Sorry, not true. There are certain things that I can’t fully understand. It’s best to shut up, suck it up and listen. Case dismissed.

This has been my position related to Nate Parker, the man behind “Birth of a Nation”.  Arguably the best movie of 2016, the buzz following the Sundance Film Festival was enough to land Parker a record breaking distribution deal. Based on the insurrection led by Nat Turner, the movie tells a story not taught in high school American history. Far too many Americans haven’t heard about Turner, Denmark Vasey and Gabriel Posser.

As a black liberation theologian, I was thrilled when I heard about the movie. I revisited many of the books I’ve read over the years about the radical edge of black religion. My working thesis is black Christianity is the appropriation of white evangelical Christianity. I argue that the normalization of white Christianity in black churches was constructed during the post-reconstruction years. In an effort to affirm and justify the role of blacks in white public space, the nuances of white Christianity became more influential at the end of reconstruction.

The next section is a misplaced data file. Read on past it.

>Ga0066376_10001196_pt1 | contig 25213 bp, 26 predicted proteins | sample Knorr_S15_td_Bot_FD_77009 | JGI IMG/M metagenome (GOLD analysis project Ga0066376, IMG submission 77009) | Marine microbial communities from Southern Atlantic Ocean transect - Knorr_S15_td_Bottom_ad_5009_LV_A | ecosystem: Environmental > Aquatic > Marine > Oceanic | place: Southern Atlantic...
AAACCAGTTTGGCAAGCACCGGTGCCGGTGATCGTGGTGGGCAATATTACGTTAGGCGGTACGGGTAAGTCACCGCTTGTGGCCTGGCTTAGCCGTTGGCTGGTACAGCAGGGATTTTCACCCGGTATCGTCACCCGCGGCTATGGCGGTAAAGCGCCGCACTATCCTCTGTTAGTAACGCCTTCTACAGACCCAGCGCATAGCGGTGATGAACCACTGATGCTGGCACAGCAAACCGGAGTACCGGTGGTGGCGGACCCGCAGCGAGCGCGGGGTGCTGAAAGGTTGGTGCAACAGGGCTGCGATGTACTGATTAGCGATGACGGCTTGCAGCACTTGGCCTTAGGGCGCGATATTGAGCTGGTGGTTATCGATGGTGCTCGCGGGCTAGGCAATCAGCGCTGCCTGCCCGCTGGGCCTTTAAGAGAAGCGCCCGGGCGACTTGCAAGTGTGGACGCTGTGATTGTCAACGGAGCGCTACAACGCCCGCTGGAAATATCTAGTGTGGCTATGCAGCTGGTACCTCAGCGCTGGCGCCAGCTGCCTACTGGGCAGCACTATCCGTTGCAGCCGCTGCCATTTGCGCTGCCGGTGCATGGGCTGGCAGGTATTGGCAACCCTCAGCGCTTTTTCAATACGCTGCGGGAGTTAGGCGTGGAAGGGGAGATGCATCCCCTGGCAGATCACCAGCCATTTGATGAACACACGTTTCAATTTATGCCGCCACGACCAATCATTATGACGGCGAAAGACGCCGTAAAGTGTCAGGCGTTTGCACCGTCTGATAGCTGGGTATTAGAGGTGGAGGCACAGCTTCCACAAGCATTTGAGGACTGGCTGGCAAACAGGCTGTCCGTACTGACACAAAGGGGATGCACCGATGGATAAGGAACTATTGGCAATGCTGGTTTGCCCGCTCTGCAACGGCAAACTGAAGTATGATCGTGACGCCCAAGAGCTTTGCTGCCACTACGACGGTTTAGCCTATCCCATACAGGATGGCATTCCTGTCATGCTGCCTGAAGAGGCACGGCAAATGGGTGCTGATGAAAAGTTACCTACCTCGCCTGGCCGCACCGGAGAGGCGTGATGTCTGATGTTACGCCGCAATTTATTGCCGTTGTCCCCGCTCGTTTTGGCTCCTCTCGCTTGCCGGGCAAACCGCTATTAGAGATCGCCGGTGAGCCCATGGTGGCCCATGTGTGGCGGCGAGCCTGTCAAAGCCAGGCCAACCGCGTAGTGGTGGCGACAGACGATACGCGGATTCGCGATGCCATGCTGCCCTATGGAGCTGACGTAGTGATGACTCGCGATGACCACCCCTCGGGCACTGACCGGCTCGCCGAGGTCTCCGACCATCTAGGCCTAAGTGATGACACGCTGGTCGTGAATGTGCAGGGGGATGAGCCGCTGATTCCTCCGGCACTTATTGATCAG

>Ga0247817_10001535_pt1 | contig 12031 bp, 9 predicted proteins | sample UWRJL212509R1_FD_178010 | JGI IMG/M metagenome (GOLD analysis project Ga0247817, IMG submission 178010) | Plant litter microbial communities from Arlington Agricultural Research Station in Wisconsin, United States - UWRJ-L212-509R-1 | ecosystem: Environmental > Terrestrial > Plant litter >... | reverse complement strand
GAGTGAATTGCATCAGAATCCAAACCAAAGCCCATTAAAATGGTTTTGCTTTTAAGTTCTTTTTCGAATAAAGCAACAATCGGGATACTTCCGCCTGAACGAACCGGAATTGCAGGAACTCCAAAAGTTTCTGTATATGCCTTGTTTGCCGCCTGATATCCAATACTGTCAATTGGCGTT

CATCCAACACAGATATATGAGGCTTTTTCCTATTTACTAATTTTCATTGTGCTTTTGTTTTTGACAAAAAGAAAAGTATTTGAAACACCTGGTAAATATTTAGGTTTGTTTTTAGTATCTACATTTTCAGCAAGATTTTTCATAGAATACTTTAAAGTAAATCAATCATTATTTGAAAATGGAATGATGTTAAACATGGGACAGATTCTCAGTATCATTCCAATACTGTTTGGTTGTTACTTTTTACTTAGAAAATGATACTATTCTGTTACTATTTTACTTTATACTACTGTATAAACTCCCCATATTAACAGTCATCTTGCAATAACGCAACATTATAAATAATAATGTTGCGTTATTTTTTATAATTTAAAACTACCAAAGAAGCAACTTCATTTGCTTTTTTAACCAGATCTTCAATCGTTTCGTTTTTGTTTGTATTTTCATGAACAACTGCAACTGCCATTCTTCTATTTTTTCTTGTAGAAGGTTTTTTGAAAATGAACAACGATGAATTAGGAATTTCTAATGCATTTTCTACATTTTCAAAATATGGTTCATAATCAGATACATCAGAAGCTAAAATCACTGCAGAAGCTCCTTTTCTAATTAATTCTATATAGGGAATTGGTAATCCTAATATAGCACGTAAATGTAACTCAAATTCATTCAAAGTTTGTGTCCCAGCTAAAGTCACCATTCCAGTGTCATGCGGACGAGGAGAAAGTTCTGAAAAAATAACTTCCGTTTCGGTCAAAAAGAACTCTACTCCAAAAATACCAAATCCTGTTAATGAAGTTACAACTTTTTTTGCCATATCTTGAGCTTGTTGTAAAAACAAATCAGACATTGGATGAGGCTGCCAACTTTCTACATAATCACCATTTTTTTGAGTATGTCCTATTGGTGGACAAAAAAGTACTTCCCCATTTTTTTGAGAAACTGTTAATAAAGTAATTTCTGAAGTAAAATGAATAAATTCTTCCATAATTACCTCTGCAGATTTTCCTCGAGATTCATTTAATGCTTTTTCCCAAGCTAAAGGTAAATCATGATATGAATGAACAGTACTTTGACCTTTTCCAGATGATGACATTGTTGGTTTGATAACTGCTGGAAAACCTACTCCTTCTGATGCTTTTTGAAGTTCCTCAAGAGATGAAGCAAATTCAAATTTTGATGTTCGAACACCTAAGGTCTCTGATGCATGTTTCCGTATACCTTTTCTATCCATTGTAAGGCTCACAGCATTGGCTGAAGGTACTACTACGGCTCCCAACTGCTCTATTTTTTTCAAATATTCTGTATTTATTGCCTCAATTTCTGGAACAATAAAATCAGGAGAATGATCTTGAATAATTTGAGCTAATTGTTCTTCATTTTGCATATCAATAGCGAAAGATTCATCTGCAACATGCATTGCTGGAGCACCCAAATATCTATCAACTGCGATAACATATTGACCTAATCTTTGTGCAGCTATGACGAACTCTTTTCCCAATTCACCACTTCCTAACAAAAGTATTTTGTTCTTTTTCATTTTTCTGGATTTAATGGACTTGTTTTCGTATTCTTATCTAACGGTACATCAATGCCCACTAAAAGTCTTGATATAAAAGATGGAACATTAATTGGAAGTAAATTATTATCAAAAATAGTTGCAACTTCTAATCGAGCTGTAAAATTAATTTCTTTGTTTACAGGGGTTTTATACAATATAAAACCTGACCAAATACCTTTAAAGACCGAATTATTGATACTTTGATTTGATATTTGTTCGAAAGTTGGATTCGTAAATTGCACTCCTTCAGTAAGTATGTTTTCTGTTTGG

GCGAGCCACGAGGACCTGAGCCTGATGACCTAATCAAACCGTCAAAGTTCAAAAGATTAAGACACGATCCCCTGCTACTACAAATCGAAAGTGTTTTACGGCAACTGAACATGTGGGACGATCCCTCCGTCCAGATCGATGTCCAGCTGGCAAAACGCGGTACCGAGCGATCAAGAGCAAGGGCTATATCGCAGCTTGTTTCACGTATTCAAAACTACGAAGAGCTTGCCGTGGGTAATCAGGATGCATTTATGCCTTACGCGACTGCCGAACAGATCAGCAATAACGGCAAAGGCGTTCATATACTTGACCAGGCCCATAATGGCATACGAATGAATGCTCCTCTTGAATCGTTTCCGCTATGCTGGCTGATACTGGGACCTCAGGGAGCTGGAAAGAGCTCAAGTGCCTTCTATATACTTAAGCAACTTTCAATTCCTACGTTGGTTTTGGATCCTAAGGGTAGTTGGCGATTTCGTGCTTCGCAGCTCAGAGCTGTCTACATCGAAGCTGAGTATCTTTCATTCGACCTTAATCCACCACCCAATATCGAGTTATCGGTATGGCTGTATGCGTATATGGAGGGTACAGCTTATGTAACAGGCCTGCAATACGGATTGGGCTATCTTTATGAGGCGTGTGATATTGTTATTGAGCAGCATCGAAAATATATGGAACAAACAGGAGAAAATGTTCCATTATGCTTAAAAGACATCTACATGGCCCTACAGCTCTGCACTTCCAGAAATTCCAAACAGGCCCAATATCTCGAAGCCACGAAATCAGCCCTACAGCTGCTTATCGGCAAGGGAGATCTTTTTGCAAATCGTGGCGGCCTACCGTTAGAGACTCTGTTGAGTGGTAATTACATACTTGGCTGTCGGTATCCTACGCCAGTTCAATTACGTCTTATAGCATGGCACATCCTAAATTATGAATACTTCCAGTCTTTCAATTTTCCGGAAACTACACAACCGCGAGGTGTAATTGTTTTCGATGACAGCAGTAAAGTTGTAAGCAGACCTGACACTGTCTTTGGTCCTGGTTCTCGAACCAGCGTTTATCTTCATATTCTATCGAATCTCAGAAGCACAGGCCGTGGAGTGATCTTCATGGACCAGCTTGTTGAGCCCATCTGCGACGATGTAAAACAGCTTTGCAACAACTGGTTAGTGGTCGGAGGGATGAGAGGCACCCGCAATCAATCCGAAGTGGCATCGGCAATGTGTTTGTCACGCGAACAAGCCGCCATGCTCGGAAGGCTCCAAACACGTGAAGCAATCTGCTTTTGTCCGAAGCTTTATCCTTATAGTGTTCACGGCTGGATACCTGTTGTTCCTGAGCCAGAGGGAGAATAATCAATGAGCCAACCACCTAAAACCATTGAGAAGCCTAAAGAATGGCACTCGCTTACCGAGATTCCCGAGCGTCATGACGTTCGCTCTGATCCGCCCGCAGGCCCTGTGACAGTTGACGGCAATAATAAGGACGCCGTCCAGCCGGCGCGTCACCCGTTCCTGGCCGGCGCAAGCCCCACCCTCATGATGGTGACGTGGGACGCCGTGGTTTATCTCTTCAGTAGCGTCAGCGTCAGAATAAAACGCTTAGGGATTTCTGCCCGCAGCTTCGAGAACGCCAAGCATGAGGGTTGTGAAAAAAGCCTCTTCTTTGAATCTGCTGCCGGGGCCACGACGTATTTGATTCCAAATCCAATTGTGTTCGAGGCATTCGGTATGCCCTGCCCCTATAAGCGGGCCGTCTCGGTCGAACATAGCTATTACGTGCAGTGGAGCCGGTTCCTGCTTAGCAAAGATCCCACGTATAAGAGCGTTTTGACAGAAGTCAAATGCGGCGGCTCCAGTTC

The faith of Nat Turner, and other insurrectionist, was influential in crafting a counter religious claim that inspired revolution. Gayrud Wilmore, author of “Black Religion, Black Radicalism”, distinguishes black Christianity inspired by white evangelical thought from black religion which is rooted in the traditions of African religion and a desire for liberation.

When I heard of Parker’s movie, I was excited due to how it can be used to shift conversations related to how we talk about black faith in contemporary context. I’m mindful of the disconnection between the scholarships involving black religion versus how it is appropriated today in most black churches. The break between the historical journey of black religion and the practice of Christianity is noted in Raphael Warnock’s book “The Divided Mind of the Black Church.”

Little has been done to bridge the gap between history and practice. Packed on top of this divide is the population of theologically untrained clergy. Far too many churches are led by Biblical literalists who lack the theological tools, understanding of history and ability to communicate a message of faith not rooted in Eurocentric analysis.